In cases like this, history alone cannot tell us what will happen, because the context is unique and complex. And there is no analytical model that we can use to forecast the whole phenomenon; we can use analytical thinking on some aspects of the process, but only on aspects. The whole involves politics, and economics, and culture, and institutions. It involves local communities, and nation states, and international relations. And it involves the next 3 months as well as the next 30 years.
In the end we can only make an educated guess how the whole will play out.
I will try to contribute to this, as a someone who has been observing the Greek economy from the bottom up, as well as the mentalities and the institutions that shape economic behaviour. Continue reading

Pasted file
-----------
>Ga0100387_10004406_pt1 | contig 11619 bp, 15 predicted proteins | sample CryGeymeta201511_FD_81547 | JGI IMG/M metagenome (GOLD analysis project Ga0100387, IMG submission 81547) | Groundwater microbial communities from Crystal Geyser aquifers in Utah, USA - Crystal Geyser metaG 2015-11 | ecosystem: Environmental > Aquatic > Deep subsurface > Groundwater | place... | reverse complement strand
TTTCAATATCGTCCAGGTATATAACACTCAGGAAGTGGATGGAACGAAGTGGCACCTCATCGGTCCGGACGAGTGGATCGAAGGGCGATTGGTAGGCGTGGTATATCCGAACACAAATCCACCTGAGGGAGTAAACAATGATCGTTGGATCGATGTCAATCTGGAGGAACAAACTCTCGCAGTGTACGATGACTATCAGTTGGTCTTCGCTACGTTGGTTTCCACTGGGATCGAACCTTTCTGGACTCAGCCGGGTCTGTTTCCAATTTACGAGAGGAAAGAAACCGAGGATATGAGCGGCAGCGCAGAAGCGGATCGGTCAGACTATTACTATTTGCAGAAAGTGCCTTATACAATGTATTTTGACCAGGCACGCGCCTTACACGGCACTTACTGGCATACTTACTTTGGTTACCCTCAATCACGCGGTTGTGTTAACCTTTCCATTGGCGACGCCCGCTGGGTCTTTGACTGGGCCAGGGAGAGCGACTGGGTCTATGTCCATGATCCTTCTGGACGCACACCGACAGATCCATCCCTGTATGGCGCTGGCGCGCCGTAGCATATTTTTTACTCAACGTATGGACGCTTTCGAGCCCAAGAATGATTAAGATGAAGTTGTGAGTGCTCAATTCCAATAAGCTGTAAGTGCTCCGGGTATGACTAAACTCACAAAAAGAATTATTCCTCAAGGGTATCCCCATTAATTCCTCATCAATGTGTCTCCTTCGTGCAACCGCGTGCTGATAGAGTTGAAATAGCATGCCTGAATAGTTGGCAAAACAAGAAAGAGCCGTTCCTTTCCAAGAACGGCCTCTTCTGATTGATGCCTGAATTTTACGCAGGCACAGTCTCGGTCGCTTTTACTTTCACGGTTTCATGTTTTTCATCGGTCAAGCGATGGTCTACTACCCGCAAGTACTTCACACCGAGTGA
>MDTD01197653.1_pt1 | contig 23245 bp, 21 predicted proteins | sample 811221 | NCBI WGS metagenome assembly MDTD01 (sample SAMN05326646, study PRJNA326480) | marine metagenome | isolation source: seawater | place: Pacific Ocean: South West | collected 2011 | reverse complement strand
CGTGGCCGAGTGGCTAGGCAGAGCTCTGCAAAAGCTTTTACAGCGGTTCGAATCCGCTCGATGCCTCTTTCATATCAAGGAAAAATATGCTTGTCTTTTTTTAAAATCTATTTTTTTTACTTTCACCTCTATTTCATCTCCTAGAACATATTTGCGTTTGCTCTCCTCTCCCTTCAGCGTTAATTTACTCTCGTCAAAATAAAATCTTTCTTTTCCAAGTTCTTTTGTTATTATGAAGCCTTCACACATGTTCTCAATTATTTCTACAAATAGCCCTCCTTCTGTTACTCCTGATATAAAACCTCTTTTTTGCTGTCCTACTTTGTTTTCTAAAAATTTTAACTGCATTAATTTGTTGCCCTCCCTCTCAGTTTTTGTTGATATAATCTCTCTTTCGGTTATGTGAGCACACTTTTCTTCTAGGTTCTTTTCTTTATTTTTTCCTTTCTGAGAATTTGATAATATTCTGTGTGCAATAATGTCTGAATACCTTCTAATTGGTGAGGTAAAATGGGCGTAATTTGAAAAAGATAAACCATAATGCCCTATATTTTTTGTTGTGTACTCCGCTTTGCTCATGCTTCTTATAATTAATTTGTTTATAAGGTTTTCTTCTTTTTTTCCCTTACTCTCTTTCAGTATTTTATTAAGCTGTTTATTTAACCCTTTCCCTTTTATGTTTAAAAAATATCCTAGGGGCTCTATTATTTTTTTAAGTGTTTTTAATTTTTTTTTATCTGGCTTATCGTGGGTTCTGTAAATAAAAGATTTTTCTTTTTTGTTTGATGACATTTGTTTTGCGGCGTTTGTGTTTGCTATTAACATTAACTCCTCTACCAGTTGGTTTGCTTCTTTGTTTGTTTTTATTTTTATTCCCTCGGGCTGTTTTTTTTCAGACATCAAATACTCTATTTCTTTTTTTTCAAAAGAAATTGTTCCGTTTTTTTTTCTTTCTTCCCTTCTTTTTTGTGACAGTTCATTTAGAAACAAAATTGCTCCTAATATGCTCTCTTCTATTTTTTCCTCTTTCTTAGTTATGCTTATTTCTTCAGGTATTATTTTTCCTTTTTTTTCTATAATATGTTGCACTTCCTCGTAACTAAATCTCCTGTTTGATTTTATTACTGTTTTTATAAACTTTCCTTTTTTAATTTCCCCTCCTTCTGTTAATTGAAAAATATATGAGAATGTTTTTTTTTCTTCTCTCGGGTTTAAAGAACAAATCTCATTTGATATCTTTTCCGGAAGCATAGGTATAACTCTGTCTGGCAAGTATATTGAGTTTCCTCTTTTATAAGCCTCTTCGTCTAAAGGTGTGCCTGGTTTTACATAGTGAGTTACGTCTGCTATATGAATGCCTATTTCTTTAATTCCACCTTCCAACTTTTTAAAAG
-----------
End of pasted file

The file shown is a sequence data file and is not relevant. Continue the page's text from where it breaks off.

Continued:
We wrote this article with Prof. Karl-Heinz Paqué because we believe that public discourse on the crisis and on the adjustment programmes should now move beyond ideological conflict and national recriminations, and focus on the practical topics of growth policy. Our message is addressed to Greek politicians, as well as to the institutions of the EU and to political leaders in all member states. The paper was presented at an event organized by the Friedrich Naumann Stiftung in Athens on 23rd November 2015.
The past six years have been hard on the Greek people, as incomes have dropped dramatically, unemployment has rocketed, and a sense of despair has taken hold. The adjustment programs that followed the balance of payments crisis of 2010 failed to stabilize the economy before 2014, and have been widely blamed as being inadequate, wrongly designed or even responsible for the crisis. Whatever the final judgment about past policies may be, it would be wrong to underestimate the adjustment that has actually taken place. Continue reading